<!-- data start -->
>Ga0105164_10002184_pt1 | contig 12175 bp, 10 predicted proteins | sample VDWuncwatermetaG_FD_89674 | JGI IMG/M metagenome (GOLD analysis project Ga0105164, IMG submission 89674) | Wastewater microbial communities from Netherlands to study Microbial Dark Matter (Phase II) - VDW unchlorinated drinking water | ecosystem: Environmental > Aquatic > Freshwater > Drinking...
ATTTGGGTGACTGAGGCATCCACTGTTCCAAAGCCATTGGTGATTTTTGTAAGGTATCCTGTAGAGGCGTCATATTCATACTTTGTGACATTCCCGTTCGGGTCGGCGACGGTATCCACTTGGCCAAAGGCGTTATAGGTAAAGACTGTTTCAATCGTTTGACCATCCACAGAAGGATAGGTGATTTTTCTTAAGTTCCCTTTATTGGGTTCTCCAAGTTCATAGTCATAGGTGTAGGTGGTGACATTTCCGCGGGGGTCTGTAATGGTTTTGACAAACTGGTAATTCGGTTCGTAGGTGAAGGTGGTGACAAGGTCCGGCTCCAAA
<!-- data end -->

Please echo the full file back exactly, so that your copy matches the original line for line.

>Ga0105164_10002184_pt1 | contig 12175 bp, 10 predicted proteins | sample VDWuncwatermetaG_FD_89674 | JGI IMG/M metagenome (GOLD analysis project Ga0105164, IMG submission 89674) | Wastewater microbial communities from Netherlands to study Microbial Dark Matter (Phase II) - VDW unchlorinated drinking water | ecosystem: Environmental > Aquatic > Freshwater > Drinking...
ATTTGGGTGACTGAGGCATCCACTGTTCCAAAGCCATTGGTGATTTTTGTAAGGTATCCTGTAGAGGCGTCATATTCATACTTTGTGACATTCCCGTTCGGGTCGGCGACGGTATCCACTTGGCCAAAGGCGTTATAGGTAAAGACTGTTTCAATCGTTTGACCATCCACAGAAGGATAGGTGATTTTTCTTAAGTTCCCTTTATTGGGTTCTCCAAGTTCATAGTCATAGGTGTAGGTGGTGACATTTCCGCGGGGGTCTGTAATGGTTTTGACAAACTGGTAATTCGGTTCGTAGGTGAAGGTGGTGACAAGGTCCGGCTCCAAA